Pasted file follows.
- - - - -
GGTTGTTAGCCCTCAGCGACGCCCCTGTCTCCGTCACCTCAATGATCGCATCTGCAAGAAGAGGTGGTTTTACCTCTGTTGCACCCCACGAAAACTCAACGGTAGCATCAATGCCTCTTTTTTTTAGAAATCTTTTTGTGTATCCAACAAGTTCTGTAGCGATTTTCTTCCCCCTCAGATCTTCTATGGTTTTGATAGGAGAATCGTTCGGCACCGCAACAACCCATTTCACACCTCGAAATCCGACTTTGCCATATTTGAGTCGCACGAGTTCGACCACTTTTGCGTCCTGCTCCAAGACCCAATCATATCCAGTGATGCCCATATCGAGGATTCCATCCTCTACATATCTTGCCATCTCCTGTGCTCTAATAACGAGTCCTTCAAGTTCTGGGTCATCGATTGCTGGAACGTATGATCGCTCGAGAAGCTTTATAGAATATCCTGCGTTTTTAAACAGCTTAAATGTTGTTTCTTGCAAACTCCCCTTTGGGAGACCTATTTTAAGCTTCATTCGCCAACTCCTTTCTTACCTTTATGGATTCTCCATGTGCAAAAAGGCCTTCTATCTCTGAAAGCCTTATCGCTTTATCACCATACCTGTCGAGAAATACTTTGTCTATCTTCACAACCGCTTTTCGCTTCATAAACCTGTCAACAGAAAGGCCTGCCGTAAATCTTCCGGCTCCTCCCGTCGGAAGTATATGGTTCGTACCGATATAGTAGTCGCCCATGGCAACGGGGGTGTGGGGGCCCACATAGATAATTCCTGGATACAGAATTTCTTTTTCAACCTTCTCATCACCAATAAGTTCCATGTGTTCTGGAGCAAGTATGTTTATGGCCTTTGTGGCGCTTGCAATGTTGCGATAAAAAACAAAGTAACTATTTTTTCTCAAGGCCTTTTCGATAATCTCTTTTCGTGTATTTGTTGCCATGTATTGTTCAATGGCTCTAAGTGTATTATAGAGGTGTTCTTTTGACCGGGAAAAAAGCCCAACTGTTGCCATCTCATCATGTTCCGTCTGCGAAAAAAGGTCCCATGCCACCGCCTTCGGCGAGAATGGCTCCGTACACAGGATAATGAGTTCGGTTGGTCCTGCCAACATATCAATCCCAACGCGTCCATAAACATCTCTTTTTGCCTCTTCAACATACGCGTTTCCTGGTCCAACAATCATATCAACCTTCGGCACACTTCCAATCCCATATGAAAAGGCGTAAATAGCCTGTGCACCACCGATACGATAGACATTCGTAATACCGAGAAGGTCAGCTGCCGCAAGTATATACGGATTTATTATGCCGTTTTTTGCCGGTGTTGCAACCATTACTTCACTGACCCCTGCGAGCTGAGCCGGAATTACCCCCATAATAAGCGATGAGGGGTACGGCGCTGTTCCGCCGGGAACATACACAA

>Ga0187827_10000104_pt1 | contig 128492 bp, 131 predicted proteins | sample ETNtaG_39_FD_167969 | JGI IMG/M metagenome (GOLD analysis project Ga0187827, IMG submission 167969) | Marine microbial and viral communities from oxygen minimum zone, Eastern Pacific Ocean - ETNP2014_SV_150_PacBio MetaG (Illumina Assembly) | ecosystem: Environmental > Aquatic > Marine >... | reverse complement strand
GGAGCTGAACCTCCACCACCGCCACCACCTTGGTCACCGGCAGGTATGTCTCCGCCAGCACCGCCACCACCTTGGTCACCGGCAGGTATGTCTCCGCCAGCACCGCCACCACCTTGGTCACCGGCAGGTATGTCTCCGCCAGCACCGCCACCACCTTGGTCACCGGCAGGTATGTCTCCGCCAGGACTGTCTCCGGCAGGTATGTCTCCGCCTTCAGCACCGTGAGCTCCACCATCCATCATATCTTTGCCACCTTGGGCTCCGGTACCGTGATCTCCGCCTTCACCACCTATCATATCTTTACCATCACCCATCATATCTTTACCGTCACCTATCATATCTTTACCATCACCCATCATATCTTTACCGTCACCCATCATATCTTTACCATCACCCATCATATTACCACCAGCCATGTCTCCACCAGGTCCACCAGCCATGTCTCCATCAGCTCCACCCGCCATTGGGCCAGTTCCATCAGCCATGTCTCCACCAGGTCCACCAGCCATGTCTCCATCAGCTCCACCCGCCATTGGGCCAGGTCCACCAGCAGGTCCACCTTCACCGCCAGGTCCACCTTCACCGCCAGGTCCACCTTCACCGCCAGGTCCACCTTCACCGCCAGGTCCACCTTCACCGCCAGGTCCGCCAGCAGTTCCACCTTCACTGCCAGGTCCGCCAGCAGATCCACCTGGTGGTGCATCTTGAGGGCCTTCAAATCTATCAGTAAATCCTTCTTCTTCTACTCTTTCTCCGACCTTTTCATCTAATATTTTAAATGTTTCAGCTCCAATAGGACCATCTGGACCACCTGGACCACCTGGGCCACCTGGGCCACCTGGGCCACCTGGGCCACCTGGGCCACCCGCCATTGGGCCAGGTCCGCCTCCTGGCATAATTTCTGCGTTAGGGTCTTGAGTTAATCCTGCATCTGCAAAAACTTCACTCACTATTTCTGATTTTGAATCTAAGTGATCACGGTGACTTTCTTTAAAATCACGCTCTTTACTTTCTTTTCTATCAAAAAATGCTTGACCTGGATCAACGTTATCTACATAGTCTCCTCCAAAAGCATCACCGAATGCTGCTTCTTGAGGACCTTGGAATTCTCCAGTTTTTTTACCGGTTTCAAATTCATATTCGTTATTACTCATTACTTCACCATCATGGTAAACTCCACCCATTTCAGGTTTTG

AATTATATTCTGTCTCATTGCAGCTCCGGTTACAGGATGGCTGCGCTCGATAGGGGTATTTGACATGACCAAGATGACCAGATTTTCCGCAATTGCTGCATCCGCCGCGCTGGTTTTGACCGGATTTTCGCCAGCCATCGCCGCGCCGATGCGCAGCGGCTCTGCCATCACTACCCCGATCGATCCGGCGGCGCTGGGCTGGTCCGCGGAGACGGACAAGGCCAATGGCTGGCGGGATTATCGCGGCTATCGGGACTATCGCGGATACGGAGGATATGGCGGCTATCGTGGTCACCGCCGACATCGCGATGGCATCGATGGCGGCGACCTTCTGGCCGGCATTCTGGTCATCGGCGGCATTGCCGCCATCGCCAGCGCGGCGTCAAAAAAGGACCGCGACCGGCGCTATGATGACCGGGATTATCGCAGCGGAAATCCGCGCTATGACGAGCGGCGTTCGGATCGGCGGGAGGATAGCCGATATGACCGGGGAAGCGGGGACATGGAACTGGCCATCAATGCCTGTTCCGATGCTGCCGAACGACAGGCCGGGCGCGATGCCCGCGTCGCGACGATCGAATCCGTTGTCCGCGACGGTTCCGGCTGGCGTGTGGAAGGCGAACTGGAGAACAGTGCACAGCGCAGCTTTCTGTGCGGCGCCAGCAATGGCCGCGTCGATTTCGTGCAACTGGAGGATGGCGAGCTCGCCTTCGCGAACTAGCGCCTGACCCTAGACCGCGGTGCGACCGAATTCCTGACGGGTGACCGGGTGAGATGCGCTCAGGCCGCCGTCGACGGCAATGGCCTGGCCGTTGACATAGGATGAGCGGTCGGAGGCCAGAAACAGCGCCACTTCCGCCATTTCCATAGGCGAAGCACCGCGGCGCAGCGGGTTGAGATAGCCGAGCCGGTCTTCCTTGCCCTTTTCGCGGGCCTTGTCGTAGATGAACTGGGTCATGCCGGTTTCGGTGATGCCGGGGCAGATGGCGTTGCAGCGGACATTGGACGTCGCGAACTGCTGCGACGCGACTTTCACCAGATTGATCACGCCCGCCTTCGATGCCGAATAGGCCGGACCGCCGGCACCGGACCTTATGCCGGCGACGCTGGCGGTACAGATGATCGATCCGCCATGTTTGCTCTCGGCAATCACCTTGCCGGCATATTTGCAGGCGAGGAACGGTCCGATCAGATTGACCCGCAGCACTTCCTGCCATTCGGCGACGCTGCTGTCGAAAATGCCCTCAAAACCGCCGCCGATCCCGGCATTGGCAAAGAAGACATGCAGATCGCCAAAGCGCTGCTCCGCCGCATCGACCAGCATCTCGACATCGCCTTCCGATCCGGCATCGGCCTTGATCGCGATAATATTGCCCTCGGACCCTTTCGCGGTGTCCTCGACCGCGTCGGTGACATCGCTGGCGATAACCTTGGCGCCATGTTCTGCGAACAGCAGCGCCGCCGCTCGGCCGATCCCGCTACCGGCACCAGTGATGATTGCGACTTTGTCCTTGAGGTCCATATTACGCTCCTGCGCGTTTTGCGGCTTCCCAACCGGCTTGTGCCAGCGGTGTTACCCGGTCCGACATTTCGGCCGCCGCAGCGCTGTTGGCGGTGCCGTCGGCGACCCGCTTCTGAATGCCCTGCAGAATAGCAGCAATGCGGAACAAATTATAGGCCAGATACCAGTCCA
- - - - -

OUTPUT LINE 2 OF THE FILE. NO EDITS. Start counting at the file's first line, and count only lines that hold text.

>Ga0187827_10000104_pt1 | contig 128492 bp, 131 predicted proteins | sample ETNtaG_39_FD_167969 | JGI IMG/M metagenome (GOLD analysis project Ga0187827, IMG submission 167969) | Marine microbial and viral communities from oxygen minimum zone, Eastern Pacific Ocean - ETNP2014_SV_150_PacBio MetaG (Illumina Assembly) | ecosystem: Environmental > Aquatic > Marine >... | reverse complement strand